For years now, psychedelic scientists have been telling us that tripping on magic mushrooms might “reboot” the brain, clearing out negative thought networks that might contribute to depression. Now, it looks like the FDA is willing to test the theory.
Compass officially got the OK from US regulators to see how patients with depression respond to psilocybin — the active ingredient in hallucinogenic mushrooms. They’re launching a Phase IIb dose-ranging study with 216 patients. The therapy being tested includes the drug itself along with psychological support. They’ve shown promise when combined, Compass says.
The idea here is that psilocybin can “reboot” or “defrag” a patient’s brain. Following a psychedelic trip, there’s an initial disintegration of brain networks followed by a re-integration afterwards. How psilocybin might treat depression is complex, but in essence it seems to be tied to a patient’s perception. In layman’s terms, the drug appears to briefly disable the part of the brain where “the self” talks to itself, perhaps disrupting negative or destructive thought patterns.
A number of small academic studies have suggested that psilocybin therapy can offer both immediate and sustained reductions in depression following a single treatment. Compass has a list of relevant studies on its website. Academics in the space say more research must be done to understand what exactly is happening in the brain during this process.
David Nutt, the former chief drug advisor for the British government and a current scientific advisor to Compass Pathways, says cultural snobbery and burdensome regulations have hampered research in the field of psychedelics for too long.
“Studies conducted on psilocybin and LSD in the 50s and 60s showed significant benefits in a range of disorders, such as alcoholism and depression,” he wrote in a recent Metro piece. “Before 1967, the US government had funded 140 studies on the therapeutic value of psychedelics, as described by Dr. Robert Masters and Dr. Jean Houston… But once these psychedelics became a part of music and youth culture, they were banned and research stopped, with little if any consideration for patients.”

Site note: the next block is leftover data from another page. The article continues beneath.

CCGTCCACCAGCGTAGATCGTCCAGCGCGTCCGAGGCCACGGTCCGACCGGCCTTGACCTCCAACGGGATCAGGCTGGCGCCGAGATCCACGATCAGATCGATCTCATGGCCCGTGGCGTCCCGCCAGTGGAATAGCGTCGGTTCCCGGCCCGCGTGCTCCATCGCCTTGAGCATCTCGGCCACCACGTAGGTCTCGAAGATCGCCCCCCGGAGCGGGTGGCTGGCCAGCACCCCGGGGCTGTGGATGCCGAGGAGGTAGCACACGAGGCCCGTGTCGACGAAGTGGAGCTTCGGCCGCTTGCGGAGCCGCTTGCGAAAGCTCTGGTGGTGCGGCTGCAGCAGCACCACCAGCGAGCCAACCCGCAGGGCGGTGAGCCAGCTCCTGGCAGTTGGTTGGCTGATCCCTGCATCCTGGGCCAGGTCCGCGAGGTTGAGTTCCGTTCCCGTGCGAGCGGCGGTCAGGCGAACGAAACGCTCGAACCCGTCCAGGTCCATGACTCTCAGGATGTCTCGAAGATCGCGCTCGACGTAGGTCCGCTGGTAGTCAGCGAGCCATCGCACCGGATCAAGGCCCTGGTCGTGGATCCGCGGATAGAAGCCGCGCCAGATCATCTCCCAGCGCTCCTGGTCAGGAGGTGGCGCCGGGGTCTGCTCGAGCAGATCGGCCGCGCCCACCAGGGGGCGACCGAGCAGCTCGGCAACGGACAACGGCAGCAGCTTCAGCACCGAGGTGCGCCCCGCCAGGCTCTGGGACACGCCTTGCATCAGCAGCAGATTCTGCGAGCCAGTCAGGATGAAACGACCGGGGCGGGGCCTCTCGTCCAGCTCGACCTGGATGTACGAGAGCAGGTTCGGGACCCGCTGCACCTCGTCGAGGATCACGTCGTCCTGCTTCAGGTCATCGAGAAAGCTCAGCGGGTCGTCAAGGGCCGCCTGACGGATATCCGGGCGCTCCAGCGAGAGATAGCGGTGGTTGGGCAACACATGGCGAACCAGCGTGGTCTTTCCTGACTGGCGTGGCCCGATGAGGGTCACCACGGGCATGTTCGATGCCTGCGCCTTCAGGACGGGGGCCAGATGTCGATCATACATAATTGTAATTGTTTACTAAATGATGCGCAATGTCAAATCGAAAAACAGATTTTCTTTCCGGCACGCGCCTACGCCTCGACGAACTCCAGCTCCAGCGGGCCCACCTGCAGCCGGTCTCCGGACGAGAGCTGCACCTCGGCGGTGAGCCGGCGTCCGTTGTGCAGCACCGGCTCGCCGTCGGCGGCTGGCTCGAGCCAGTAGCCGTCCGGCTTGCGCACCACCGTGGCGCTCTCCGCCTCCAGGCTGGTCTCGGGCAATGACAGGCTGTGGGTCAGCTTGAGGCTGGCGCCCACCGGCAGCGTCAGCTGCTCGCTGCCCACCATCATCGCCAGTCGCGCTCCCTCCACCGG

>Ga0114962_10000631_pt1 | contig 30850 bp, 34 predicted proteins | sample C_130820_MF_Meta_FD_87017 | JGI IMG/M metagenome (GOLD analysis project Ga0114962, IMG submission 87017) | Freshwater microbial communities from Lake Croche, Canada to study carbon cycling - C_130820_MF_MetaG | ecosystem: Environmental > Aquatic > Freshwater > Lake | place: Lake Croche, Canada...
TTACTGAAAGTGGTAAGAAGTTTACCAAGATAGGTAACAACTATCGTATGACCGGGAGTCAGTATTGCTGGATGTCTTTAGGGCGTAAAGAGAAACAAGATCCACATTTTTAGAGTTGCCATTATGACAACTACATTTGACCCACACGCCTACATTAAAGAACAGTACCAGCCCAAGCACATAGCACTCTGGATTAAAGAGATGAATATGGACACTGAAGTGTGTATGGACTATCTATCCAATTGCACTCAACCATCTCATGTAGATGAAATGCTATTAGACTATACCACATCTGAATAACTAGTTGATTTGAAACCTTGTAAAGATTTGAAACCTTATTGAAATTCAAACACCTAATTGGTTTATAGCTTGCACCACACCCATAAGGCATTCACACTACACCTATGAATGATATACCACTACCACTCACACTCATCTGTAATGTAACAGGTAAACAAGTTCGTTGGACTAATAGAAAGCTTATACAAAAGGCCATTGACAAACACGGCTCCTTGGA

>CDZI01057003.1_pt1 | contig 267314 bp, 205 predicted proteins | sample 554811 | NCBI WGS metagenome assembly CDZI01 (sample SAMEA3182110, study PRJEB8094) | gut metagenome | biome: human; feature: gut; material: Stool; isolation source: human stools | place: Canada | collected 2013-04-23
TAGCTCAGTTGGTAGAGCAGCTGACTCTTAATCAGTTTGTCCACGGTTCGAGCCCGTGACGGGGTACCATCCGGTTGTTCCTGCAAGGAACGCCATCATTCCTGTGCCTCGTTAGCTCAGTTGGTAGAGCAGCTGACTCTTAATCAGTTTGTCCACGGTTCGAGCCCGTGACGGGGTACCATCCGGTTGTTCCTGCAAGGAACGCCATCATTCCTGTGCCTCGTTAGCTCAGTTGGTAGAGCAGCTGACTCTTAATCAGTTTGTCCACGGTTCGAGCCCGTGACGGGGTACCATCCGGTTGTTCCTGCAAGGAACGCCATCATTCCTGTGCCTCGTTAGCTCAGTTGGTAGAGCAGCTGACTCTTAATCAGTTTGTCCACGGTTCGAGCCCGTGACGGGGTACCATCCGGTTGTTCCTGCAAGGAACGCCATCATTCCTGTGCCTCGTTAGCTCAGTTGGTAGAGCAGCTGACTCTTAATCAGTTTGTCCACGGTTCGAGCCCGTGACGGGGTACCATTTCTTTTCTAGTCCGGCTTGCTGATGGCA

Founded in 2016 — and backed early on by high-profile Silicon Valley investor Peter Thiel (who’s known for making investments in controversial startups) — Compass isn’t alone in looking to psychedelics to treat depression. In fact, there’s been a recent resurgence in the study of drugs like mushrooms and LSD for mental illness. Using psilocybin to treat depression is even the topic of popular mainstream author Michael Pollan’s new book: How to Change Your Mind.
Compass’ latest trial will begin in the United Kingdom later this month. Sites in other countries will join as further regulatory approvals are received. The UK, Canada, and the Netherlands have already given a thumbs up to start the trial.
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